We are still yet to hear a full explanation from Football Australia as to why Alen Stajcic was removed from his Matildas post just…
A record TV audience of over 2.3 million Australians tuned in on Channel Seven on Monday night to watch Australia play Sweden in the semi-finals at the Olympic Games. There were many more watching the game online via 7Plus.
Despite a 1-0 loss, the TV audience underlined how much our Matildas have captivated Australians over the past fortnight.
Both football and non-football fans have been enthralled and engrossed as our premier women’s football team battled the world’s best on one of sports grandest stages.
Tonight, Australia will play powerhouse USA in a third place playoff and a bronze medal is on the line. The worldwide TV audience for this game will be phenomenal.
If we win, it will be our first ever football medal at an Olympic Games.
But even if we lose, the Matildas have still taken us on what has been exhilarating ride.
For the last few years, they have been one of Australia’s favourite sporting teams. A team that many Australians relate to on an emotional level. They even measure this kind of stuff!
While superstar Sam Kerr has led the way, the likes of Ellie Carpenter, Teagan Micah and Mary Fowler have all made a name for themselves in Japan and will carry on this legacy going forward.
While women’s sport has always been a political football, no pun intended, the 22 ladies that have represented Australia in Japan have shown why the Matildas are so loved.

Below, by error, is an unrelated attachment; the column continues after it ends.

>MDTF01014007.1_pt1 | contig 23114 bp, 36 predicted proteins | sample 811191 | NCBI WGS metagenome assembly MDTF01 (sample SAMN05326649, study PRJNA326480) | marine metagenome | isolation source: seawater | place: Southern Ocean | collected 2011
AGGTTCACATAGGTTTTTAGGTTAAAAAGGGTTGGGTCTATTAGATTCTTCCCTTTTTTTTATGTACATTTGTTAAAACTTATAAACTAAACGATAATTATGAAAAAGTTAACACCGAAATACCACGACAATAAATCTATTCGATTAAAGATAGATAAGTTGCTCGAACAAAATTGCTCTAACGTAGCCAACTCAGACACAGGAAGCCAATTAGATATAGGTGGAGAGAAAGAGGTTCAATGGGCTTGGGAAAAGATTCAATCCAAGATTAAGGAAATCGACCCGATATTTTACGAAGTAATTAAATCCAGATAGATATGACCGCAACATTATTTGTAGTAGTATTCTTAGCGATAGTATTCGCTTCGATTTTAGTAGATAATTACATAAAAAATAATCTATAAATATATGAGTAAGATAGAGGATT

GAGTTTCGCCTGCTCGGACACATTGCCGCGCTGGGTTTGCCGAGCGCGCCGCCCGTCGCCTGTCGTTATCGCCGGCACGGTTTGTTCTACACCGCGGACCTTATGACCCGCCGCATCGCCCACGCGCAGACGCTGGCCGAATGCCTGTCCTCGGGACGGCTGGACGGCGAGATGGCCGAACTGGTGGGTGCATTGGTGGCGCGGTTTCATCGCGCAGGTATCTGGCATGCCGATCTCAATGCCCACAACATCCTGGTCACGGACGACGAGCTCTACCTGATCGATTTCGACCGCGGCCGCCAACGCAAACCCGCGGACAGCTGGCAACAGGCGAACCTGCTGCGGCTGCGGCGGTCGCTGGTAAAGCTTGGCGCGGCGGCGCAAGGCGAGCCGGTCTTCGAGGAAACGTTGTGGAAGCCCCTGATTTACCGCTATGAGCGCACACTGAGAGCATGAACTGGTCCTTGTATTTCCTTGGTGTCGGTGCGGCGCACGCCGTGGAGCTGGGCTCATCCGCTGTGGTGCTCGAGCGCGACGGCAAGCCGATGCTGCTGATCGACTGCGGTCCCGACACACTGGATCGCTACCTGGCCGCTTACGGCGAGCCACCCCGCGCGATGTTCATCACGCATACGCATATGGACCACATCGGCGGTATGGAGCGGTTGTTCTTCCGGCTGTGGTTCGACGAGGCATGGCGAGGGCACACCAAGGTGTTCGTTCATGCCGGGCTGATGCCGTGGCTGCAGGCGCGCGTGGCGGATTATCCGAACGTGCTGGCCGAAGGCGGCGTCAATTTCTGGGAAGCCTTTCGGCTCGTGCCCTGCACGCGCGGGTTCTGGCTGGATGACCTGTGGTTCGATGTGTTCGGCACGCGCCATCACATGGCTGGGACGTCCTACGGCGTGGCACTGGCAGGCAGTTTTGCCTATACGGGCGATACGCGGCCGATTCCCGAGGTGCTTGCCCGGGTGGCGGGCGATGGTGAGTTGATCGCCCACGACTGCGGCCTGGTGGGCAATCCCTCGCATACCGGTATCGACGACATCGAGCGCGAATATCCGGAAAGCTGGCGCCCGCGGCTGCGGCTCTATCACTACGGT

The amazing skill of Kerr and Fowler to net clutch goals, the athleticism of Micah to make crucial saves, the spirit the entire team showed to come back against Great Britain and fight all the way against Sweden, shows these ladies are more than just a political statement.
The back story of each member of the team tells us something.
Fiesty winger Hayley Raso was wondering if she would ever walk again back in August of 2018. A collision while playing in the National Women’s Soccer League for Portland saw her break her back, fracturing three vertebrae.
Yet there she is in Japan flying down the flanks chasing every ball until the end.
Tameka Yallop and her wife Kirsty gave birth to their son Harley last August. She juggles being a mum while playing for Australia. Furthermore, when she isn’t wearing the green and gold or changing nappies, Yallop – who has master’s degrees in marketing and business – works for a professional services firm.
Young midfielder Kyra Cooney-Cross has travelled between multiple states in her 19 years, as she tried to build her footballing career. This meant long periods of time away from loved ones, and the need to continually make new friends despite being a shy teenager.
Every Matilda has a story to tell.
The story will not finish tomorrow, with a World Cup on home soil in 2023, the next two years is going to be an exciting chapter for Australian women’s football, which incidentally is celebrating its centenary this year.
Little did they know on September 24, 1921, when North Brisbane played South Brisbane at the Gabba, that over two million Australians would be cheering on our women’s football team 100 years later on sport’s biggest stage.
There have been 212 women who have been capped by Australia over the past 42 years, there are others who have represented our country who haven’t been officially recognised, like the 1975 Australian XI who played in the first ever Asian Cup, but all of the Matildas who take the field in Tokyo tonight will be following the path built by those who have gone before them.
It will be an occasion of celebration, it’s taken 100 years but women’s football down under has arrived!
So tonight at 6pm is a great chance for us to thank our Matildas for putting football on the map. Tell your family and friends about it. Let’s get to three million!